Will Stay in Oahu Until April as Long Flight Saw Battery Damage
The historic ’round-the-world journey of the 100% sun-powered battery electric Solar Impulse 2 airplane has been delayed at least until April – the aircraft’s lithium polymer batteries suffered “irreversible damage” from overheating during this month’s five-day flight from Japan to Hawaii (F&F, July 7), the Solar Impulse team said this morning.
“During the first ascent on day one of the flight from Nagoya to Hawaii, the battery temperature increased due to a high climb rate and an over insulation of the gondolas,” says a release. “There was no way to decrease the temperature for the remaining duration as each daily cycle requires an ascent to 28,000 feet and descent for optimal energy management.
‘Not a Technical Failure or a Weakness in the Technology’
“Overall the airplane performed very well during the flight,” the team said.
“The damage to the batteries is not a technical failure or a weakness in the technology but rather an evaluation error in terms of the profile of the mission and the cooling design specifications of the batteries. The temperature of the batteries in a quick ascent/descent in tropical climates was not properly anticipated.”
The damage will require repairs expected take several months. “In parallel, the Solar Impulse engineering team will be studying various options for better cooling and heating processes for very long flights.”
State of Hawaii Support
The Solar Impulse team says that the University of Hawaii, with the support of the Department of Transportation, will host the airplane in its hangar at Kalaeloa airport. Post-maintenance check flights will start in 2016 to test the new battery heating and cooling systems.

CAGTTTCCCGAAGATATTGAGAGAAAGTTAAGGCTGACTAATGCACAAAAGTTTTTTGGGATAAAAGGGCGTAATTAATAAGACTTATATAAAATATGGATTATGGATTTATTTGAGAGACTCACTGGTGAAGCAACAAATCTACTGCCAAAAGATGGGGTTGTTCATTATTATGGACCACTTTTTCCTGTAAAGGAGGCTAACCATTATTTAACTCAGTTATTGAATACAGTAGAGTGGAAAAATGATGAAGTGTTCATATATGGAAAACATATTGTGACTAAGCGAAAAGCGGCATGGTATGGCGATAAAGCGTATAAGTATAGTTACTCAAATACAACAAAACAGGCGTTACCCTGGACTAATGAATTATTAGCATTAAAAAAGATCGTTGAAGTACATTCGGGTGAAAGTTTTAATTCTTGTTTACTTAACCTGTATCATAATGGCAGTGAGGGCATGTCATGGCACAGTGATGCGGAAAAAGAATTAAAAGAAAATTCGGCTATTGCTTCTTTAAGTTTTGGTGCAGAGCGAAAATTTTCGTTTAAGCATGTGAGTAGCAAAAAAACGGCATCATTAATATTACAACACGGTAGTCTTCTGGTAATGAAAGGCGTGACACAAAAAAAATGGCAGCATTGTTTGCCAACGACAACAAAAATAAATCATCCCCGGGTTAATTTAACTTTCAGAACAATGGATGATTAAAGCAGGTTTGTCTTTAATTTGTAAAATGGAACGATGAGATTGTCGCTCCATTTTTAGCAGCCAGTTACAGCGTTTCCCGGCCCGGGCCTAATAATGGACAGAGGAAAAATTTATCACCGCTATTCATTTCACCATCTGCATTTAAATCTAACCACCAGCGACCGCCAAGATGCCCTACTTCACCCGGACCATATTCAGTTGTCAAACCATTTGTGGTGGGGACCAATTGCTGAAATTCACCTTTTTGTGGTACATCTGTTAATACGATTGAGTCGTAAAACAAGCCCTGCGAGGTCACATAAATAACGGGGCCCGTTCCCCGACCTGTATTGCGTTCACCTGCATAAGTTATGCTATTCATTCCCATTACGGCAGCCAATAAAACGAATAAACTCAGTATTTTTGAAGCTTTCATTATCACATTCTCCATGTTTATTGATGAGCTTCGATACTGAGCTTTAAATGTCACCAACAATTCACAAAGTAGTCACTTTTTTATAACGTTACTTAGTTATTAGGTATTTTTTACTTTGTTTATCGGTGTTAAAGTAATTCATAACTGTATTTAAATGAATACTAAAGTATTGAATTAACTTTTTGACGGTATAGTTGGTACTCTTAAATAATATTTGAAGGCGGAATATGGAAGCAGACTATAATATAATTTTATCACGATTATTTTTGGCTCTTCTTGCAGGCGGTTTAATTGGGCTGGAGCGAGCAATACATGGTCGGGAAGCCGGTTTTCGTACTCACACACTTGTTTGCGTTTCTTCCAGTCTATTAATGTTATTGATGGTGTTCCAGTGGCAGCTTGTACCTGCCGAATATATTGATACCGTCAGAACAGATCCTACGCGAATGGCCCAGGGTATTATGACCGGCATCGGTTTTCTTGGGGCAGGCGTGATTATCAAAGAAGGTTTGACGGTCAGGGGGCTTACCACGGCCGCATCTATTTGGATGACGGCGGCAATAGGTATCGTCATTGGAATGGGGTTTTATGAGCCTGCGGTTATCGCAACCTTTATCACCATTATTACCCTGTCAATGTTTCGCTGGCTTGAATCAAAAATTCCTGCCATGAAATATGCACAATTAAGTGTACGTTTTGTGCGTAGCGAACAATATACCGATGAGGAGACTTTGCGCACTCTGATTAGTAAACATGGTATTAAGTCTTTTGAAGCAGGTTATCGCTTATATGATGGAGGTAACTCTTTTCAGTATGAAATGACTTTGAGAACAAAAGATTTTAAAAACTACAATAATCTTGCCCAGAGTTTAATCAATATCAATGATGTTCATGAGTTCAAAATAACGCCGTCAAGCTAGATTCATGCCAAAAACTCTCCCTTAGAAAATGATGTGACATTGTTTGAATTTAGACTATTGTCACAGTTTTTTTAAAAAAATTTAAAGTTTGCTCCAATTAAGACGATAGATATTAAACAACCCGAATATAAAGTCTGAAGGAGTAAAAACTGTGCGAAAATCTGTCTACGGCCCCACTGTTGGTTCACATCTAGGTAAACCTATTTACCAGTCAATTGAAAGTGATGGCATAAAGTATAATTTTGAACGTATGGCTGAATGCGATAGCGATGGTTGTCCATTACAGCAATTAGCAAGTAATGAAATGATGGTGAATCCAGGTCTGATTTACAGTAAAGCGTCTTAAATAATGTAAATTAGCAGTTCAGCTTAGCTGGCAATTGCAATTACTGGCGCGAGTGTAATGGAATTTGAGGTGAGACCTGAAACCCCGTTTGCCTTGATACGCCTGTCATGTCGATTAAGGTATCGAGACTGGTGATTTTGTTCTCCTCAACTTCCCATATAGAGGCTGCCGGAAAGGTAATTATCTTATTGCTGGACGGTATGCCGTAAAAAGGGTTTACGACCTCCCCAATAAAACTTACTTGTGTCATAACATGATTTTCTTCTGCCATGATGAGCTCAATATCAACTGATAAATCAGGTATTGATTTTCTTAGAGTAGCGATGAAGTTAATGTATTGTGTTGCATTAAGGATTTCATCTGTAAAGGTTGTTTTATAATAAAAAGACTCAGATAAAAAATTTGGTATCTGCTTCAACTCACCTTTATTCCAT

The round-the-world mission is to resume in early April from Hawaii to the U.S. West Coast. From there Solar Impulse is to fly to New York before making the Atlantic crossing to Europe and returning the point of departure in Abu Dhabi.
Kokam for Lithium Polymer Cells, ABB for Electrical Systems
“Setbacks are part of the challenges of a project which is pushing technological boundaries to the limits,” the team says. “Solar Impulse will try to complete the first ever round-the-world solar flight in 2016 and this delay will in no way influence the overall objectives of this pioneering endeavor.”
Solar Impulse carries 633 kilograms (nearly 1,396 pounds) of lithium polymer batteries, accounting for just over or just over a quarter of the aircraft’s overall weight. They are low-oxidation cells invented by Kokam, a Solar Impulse spokeswoman told F&F today: “It’s a new technology,” she said, “and the best battery for the project thanks to the weight, efficiency and lifespan ratio.”
ABB is the Solar Impulse partner for electrical systems.
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Source: Solar Impulse with Fleets & Fuels follow-up